Four reasons why the Presidential Order on Kashmir is not kosher, yet

Jeet H Shroff | Updated on August 06, 2019

Home Minister Amit Shah   -  PTI

The President has in effect exceeded the confines of the power delegated to him under Article 370(1)(d). He cannot do so

On Monday the government sought to all but scrap Article 370 from the Constitution through Presidential Order. While the media popularly reported the Presidential Notification as having scrapped Article 370, this is not accurate.

First let us understand the legal provisions and history. Article 370 was included in the Indian Constitution as a temporary provision for J&K. Articles 370(1)(c) and 370(1)(d) (which are relevant) deal with the applicability of the Indian Constitution to J&K. Article 370(1)(c) states that Article 1 and Article 370 of the Constitution shall apply to J&K. Article 370(1)(d) states that other provisions of the Constitution can be made applicable to J&K with such “modifications as the President may by order specify”.

However Article 370(1)(d) requires that the President secure the concurrence of the J&K government before issuing such an order. Finally, Article 370(3) states that the President can issue a notification making the whole of Article 370 inoperative if such a recommendation is made to the President by the Constituent Assembly of J&K.

Article 370 was brought into being as a compromise. When Kashmir acceded to India, Kashmir was given the right to draft its own Constitution. All princely states were given this right but other states accepted the Indian Constitution as being applicable to themselves. Kashmir however constituted its own Constituent Assembly and reserved for itself the right to make its own laws on all but a few matters. Article 370 gives constitutional effect to this understanding.

However Article 370 was intended to be temporary until Kashmir’s Constitution was drafted and the Constituent Assembly of Kashmir has the power to recommend the abrogation of Article 370 to the President. The Constituent Assembly of Kashmir however dissolved itself in 1957 without making any recommendation for amendment or abrogation and for this reason, the Indian Supreme Court has ruled on multiple occasions that Article 370 is now a permanent part of the Indian Constitution since the only body that could have abrogated it has been dissolved without doing so.

This is the principal difficulty that the government has to overcome in order to successfully ‘scrap’ Article 370 in its entirety.

Let us now understand what the Indian government did on Monday.

First, the Presidential Order was issued. The Presidential Order uses Article 370(1)(d) to apply all provisions of the Indian Constitution (other than Articles 1 and 370 – which are already applicable) to J&K. The concurrence of J&K government is necessary to effect such a step but since J&K is presently under President’s rule and has no state government, this was effectively dispensed with.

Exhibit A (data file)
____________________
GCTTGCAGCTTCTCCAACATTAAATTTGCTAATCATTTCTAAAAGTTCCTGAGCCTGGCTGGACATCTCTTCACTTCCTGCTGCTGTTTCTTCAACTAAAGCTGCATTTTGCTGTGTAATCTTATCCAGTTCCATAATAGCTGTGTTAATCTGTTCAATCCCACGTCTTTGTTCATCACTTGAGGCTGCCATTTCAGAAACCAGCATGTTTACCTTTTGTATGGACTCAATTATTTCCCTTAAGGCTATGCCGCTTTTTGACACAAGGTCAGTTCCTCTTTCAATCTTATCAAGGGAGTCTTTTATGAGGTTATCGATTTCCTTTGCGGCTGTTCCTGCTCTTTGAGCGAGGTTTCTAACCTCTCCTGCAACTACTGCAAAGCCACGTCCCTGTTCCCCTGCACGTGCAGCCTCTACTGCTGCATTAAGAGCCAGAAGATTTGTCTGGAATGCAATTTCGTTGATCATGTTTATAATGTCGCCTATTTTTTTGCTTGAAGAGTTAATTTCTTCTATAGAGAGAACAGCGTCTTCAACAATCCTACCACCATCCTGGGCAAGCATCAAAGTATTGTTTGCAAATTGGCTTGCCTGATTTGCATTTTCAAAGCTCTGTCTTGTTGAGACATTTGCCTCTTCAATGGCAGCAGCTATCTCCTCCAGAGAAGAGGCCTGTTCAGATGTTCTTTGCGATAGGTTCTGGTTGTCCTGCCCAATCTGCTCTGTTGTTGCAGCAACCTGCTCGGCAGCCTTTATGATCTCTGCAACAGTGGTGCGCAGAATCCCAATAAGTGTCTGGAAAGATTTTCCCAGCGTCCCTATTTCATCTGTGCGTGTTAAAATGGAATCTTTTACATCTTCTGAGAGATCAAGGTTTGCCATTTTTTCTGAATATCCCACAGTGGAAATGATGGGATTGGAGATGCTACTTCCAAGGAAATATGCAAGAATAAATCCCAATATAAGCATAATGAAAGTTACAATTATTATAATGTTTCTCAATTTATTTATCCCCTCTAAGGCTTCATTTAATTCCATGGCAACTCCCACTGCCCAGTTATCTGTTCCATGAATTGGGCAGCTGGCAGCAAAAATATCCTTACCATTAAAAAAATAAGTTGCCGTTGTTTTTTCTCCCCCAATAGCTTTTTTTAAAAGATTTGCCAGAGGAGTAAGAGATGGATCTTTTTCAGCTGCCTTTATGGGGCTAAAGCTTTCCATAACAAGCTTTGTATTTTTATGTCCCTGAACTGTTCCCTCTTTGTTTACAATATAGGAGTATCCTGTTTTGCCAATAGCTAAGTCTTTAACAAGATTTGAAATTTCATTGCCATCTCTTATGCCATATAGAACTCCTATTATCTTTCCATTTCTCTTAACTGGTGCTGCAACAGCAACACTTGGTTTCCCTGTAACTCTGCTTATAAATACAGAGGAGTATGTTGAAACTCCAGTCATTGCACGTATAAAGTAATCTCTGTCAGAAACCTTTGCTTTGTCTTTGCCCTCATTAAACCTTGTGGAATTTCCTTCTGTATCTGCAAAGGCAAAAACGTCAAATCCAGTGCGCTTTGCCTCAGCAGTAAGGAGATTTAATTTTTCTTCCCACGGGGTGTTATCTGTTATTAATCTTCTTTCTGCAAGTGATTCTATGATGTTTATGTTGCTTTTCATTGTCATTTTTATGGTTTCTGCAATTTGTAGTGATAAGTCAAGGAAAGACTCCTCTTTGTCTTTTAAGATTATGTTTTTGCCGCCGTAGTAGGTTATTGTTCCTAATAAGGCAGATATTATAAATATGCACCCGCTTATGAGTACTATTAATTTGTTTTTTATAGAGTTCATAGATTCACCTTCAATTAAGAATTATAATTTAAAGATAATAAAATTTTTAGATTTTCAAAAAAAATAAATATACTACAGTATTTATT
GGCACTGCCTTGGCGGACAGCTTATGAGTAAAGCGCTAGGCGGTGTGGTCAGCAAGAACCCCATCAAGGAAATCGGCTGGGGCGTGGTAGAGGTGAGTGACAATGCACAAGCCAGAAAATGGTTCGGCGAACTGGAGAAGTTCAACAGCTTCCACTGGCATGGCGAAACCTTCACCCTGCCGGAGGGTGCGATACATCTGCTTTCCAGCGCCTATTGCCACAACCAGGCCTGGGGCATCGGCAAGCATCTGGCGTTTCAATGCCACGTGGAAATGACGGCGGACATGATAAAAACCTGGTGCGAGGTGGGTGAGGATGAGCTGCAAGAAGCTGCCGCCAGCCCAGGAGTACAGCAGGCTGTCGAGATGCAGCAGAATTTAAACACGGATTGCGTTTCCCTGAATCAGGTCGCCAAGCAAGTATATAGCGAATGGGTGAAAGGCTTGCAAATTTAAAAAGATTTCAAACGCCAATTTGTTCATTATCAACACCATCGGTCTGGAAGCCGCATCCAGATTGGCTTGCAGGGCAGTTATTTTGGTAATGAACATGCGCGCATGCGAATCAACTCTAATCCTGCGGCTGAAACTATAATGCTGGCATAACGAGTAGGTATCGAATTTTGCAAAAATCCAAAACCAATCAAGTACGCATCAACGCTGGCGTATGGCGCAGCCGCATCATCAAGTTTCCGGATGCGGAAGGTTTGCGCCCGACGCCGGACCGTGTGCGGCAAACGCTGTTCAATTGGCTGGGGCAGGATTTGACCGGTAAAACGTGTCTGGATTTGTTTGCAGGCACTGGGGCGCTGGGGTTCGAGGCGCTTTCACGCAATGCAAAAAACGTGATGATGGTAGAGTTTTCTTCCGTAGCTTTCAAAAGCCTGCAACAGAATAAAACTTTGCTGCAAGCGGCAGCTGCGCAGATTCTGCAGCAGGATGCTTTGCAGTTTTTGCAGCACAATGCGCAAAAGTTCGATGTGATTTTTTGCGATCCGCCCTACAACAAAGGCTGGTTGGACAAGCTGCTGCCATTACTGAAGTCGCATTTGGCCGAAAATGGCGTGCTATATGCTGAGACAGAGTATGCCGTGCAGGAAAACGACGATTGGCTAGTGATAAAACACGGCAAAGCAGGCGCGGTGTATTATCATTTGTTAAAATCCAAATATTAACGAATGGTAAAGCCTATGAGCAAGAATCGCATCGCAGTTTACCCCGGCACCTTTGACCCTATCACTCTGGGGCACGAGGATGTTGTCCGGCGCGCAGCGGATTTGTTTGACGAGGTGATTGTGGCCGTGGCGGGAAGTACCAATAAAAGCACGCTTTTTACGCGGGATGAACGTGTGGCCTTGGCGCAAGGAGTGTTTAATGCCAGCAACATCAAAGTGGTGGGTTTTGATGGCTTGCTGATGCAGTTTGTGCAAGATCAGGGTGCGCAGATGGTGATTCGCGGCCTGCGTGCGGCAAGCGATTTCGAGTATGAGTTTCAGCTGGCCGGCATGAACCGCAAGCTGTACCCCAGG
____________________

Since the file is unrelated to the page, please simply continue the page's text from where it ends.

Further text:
Second, when applying provisions of the Indian Constitution to J&K, the President effected one ‘modification’— to Article 367. Article 367 is the interpretation clause of the Constitution. In Article 367, the Presidential Order inserts a new sub-clause (4)(d) which states that the words “Constituent Assembly” in Article 370(3) must be read as “Legislative Assembly of the State”. What does this mean? The government has sought to overcome the problem of the Constituent Assembly not having abrogated Article 370 by requiring that “Constituent Assembly” in Article 370(3) be read as the J&K Assembly.

By doing so, it now becomes possible for the J&K Assembly to do what the Constituent Assembly did not i.e. recommend the abrogation of Article 370. To be clear, the President has not amended Article 370(3) itself because he does not have the power to do so. He can only modify other provisions of the Constitution when making them applicable to J&K.

Third, applying this new interpretation of Article 370(3), the President could have abrogated Article 370 upon a recommendation to this effect being made by the J&K Assembly. But since J&K is now a Union Territory and is under President’s rule and has no legislative assembly at the moment, it fell upon Parliament to make this recommendation under the newly ‘modified’ Article 370(3). Accordingly, the recommendation to the President abrogate Article 370 was issued by the Home Minister through his Resolution.

Through these three steps, the government calculates that it has finally paved the way for scrapping of Article 370. Were alternatives available? Yes, but these would either have required the concurrence of J&K’s properly elected representatives or a two-third majority in Parliament to effect constitutional amendments. The government calculated it would not be able to achieve either. Hence this bit of jugglery.

The government’s action is, from a legal standpoint, clever. But is it perhaps a bit too clever? It appears so for four reasons.

First, the President does not have the power to modify Article 370 itself. But that is precisely what the Presidential order purports to do indirectly. Article 370 is already applicable to J&K under Article 370(1)(c). Under Article 370(1)(d) the President’s has the power to modify and apply other provisions of the Constitution to J&K i.e. provisions other than Article 370.